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Locate:Solar

Here Comes the Sun: Where to locate the next generation of solar farm sites

By Ruth Fain (ITPEnergised) and James Cox (Lichfields)

The UK has established a world first in becoming the first major economy to pass a net zero law, which aims to bring all greenhouse gas emissions to net zero by 2050. To achieve this, development of standalone and integrated solutions will be needed to reduce the emissions associated with energy consumption within all facets of our society. With the Covid-19 pandemic, we have all seen the CO2 reduction impacts that can happen when our economy is effectively shut down, but the key is how do we make this reduction in emissions sustainable as the focus shifts to recovering and subsequently growing the economy with fossil fuel prices at a record low?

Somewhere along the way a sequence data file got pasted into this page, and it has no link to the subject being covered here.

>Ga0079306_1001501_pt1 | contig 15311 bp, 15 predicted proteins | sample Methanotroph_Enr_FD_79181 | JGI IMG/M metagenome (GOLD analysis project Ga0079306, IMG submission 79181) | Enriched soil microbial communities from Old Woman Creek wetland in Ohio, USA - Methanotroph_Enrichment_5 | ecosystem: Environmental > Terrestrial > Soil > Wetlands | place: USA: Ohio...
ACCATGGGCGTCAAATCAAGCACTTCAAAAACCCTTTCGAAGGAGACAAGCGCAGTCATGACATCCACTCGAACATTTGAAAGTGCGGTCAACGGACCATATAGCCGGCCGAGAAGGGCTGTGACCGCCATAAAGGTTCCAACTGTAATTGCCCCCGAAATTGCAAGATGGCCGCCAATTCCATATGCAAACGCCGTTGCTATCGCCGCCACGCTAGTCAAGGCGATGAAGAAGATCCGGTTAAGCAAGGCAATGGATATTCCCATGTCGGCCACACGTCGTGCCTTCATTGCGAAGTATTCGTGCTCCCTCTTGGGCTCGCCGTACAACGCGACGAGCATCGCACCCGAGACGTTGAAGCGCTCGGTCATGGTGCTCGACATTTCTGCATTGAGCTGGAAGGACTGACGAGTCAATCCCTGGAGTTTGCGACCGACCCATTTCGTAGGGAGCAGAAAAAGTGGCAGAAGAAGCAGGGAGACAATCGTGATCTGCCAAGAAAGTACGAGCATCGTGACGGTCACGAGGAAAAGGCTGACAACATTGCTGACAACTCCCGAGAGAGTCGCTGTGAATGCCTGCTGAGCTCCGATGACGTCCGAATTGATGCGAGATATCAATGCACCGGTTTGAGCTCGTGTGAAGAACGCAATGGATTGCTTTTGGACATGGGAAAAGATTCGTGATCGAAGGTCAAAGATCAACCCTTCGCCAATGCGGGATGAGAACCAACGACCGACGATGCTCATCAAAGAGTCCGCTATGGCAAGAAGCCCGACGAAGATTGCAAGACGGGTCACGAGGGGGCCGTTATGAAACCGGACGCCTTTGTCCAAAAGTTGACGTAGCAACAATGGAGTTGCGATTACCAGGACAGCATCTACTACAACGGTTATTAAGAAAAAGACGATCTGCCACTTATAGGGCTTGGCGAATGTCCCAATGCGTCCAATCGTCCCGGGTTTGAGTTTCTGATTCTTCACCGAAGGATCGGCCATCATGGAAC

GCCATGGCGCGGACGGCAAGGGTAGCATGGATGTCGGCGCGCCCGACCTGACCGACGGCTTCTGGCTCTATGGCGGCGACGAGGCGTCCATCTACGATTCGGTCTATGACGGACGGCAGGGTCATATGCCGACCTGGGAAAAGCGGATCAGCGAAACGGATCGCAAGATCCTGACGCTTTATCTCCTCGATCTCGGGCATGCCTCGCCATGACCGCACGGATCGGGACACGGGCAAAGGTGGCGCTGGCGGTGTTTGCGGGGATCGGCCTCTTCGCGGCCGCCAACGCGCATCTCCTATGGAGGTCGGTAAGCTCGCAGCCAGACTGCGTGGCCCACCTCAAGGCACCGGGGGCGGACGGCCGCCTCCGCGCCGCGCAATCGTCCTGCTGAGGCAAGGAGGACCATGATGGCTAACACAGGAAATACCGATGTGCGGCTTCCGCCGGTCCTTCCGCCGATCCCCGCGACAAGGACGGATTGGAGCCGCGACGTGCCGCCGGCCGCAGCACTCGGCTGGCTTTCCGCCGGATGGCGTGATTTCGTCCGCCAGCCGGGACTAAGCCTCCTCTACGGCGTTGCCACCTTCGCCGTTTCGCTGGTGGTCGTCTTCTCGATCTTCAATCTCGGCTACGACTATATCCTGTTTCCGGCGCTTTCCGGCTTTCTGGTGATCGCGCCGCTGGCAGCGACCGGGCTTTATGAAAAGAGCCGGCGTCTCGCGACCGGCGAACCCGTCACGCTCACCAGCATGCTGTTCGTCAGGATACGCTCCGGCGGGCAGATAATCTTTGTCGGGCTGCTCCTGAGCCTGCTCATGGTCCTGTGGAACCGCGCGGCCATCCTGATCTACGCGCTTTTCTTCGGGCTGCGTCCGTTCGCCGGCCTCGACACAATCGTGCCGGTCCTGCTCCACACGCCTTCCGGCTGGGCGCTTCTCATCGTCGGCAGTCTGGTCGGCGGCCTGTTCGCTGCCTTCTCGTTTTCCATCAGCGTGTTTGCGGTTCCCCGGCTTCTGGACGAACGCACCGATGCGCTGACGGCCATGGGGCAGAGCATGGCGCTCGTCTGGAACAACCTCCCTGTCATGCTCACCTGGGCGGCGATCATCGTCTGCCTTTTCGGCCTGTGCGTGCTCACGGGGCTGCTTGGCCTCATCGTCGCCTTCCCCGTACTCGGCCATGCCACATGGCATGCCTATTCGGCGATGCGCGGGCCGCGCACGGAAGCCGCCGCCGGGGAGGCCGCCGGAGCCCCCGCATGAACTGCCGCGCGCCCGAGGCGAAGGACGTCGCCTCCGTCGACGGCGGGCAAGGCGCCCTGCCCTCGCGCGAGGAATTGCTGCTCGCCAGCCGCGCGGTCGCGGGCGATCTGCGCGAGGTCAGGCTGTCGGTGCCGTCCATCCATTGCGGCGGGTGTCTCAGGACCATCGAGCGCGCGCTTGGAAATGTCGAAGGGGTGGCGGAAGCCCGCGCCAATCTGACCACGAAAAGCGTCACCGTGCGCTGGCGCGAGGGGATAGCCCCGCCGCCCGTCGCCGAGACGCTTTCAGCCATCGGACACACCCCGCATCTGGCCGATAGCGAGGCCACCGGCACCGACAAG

Solar energy has long been part of the solution. The cost of solar has plummeted by over 70% in the last decade. Only a few weeks ago the UK Solar Trade Association CEO, stated:

“Solar is playing a critical role in delivering a fossil-free grid and cleaner, cheaper power to Britain. As we look towards a net zero future, solar will become an increasingly greater part of the energy mix, tackling high power prices, climate change, and biodiversity loss.”

This statement was made on the back of some pretty impressive statistics for April 2020. In the week to 28 April, solar delivered over 11% of the UK electricity demand and set a daily peak generation record of 9.68GW on the 20th April. It is clear that solar PV is both impactful and deliverable in the UK, and with falling prices and increasing system efficiency, the technology looks more attractive than ever.